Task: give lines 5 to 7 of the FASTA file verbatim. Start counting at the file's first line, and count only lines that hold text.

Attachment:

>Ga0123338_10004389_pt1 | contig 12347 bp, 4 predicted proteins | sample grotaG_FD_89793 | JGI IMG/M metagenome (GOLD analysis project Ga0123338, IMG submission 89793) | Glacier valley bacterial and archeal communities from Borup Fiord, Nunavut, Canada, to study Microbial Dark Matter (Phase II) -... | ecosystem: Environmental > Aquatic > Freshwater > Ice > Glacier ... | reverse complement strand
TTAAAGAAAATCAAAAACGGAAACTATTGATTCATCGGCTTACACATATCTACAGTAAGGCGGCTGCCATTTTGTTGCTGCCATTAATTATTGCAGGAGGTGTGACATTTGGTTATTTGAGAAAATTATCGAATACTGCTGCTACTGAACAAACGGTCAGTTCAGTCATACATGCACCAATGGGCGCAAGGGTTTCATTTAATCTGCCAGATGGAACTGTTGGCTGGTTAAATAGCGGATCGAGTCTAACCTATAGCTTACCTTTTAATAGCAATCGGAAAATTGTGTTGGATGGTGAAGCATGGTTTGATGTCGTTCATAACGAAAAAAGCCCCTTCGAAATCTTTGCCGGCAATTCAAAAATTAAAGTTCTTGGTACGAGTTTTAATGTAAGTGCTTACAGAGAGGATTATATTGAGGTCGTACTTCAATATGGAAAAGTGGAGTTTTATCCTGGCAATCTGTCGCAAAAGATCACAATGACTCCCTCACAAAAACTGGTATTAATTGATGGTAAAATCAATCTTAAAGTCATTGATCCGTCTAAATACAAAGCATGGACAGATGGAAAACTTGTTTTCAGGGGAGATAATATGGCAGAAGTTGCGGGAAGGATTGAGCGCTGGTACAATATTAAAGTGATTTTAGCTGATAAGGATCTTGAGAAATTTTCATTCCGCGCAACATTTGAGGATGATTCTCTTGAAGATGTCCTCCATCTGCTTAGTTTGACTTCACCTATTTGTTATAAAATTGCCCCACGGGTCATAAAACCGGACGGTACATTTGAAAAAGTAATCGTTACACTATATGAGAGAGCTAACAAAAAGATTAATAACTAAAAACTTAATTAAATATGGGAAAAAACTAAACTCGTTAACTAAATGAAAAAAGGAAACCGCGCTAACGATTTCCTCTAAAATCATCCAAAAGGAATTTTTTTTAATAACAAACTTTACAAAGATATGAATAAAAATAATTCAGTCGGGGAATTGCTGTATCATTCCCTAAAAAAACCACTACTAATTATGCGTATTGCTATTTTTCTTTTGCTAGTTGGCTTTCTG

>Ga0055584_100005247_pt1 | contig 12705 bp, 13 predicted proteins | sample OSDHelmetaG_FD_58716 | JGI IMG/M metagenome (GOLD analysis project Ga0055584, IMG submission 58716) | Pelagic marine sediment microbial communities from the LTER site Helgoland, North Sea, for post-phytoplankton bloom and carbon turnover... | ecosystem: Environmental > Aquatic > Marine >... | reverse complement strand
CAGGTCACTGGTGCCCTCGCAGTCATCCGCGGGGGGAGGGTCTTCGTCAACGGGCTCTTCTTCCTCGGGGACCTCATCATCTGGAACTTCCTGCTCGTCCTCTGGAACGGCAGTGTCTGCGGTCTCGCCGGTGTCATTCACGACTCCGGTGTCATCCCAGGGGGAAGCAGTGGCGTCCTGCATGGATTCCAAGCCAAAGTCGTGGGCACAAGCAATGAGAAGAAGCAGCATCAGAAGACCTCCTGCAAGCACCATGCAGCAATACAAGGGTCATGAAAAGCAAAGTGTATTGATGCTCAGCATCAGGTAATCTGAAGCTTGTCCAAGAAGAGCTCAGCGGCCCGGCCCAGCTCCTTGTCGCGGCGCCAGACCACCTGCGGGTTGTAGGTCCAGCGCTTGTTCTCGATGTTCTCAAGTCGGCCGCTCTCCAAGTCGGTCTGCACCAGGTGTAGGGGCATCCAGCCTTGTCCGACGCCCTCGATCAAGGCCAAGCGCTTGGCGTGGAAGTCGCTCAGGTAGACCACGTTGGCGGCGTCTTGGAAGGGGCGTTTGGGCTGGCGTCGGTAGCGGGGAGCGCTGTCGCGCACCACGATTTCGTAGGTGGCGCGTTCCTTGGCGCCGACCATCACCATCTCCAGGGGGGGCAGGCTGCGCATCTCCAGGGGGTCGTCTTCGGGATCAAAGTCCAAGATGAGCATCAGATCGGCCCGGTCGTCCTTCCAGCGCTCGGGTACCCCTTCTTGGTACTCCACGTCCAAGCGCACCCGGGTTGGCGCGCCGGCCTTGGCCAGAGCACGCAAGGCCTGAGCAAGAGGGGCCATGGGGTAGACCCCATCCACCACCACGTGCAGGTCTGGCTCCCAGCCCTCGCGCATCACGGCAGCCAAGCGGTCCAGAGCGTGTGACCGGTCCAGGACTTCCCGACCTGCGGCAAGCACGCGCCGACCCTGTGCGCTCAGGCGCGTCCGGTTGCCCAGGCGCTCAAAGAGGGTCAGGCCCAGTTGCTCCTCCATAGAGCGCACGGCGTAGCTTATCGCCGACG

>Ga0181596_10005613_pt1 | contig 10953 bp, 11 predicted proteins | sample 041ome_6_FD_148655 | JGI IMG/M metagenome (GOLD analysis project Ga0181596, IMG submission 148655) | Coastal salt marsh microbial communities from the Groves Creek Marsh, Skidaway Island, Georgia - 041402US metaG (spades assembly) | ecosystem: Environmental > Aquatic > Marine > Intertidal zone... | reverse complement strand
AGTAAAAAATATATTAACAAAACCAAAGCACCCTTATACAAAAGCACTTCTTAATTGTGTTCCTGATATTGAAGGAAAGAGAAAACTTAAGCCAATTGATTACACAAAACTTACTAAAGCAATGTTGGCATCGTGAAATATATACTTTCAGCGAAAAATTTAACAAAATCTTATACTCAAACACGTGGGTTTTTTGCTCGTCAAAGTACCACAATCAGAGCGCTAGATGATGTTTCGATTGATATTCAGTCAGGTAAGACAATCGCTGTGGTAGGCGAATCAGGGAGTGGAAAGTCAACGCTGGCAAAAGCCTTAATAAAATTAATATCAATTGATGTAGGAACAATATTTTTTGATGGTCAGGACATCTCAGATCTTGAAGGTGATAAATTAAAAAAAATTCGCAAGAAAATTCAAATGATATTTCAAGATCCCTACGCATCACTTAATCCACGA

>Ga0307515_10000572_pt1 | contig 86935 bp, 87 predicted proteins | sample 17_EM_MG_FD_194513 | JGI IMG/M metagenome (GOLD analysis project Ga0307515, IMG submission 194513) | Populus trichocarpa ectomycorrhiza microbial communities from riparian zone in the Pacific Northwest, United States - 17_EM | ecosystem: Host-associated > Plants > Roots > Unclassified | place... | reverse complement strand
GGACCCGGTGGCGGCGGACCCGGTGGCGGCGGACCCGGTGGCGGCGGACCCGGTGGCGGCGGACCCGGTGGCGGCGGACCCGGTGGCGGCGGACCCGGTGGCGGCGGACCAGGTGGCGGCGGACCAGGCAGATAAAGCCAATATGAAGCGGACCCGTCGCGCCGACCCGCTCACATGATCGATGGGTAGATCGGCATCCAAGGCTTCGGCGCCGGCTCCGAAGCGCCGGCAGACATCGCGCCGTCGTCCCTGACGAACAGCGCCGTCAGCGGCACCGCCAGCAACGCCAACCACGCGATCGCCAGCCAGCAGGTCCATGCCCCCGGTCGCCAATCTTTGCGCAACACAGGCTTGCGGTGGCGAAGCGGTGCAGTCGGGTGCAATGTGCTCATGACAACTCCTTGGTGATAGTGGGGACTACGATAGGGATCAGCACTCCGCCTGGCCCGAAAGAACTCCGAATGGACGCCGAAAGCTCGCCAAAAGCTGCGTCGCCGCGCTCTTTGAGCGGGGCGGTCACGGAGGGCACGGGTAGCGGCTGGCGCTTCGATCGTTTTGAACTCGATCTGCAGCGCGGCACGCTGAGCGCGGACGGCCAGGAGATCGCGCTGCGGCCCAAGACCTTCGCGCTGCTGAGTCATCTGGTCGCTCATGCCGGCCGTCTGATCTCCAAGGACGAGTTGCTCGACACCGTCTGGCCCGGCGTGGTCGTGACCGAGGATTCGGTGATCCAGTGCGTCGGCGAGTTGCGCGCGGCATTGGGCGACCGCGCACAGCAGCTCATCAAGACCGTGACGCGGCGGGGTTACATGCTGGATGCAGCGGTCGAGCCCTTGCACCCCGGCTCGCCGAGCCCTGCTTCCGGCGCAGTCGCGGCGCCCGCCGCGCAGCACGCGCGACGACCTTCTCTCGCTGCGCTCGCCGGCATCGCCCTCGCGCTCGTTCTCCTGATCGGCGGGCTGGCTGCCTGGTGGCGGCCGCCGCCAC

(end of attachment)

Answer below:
>Ga0181596_10005613_pt1 | contig 10953 bp, 11 predicted proteins | sample 041ome_6_FD_148655 | JGI IMG/M metagenome (GOLD analysis project Ga0181596, IMG submission 148655) | Coastal salt marsh microbial communities from the Groves Creek Marsh, Skidaway Island, Georgia - 041402US metaG (spades assembly) | ecosystem: Environmental > Aquatic > Marine > Intertidal zone... | reverse complement strand
AGTAAAAAATATATTAACAAAACCAAAGCACCCTTATACAAAAGCACTTCTTAATTGTGTTCCTGATATTGAAGGAAAGAGAAAACTTAAGCCAATTGATTACACAAAACTTACTAAAGCAATGTTGGCATCGTGAAATATATACTTTCAGCGAAAAATTTAACAAAATCTTATACTCAAACACGTGGGTTTTTTGCTCGTCAAAGTACCACAATCAGAGCGCTAGATGATGTTTCGATTGATATTCAGTCAGGTAAGACAATCGCTGTGGTAGGCGAATCAGGGAGTGGAAAGTCAACGCTGGCAAAAGCCTTAATAAAATTAATATCAATTGATGTAGGAACAATATTTTTTGATGGTCAGGACATCTCAGATCTTGAAGGTGATAAATTAAAAAAAATTCGCAAGAAAATTCAAATGATATTTCAAGATCCCTACGCATCACTTAATCCACGA

>Ga0307515_10000572_pt1 | contig 86935 bp, 87 predicted proteins | sample 17_EM_MG_FD_194513 | JGI IMG/M metagenome (GOLD analysis project Ga0307515, IMG submission 194513) | Populus trichocarpa ectomycorrhiza microbial communities from riparian zone in the Pacific Northwest, United States - 17_EM | ecosystem: Host-associated > Plants > Roots > Unclassified | place... | reverse complement strand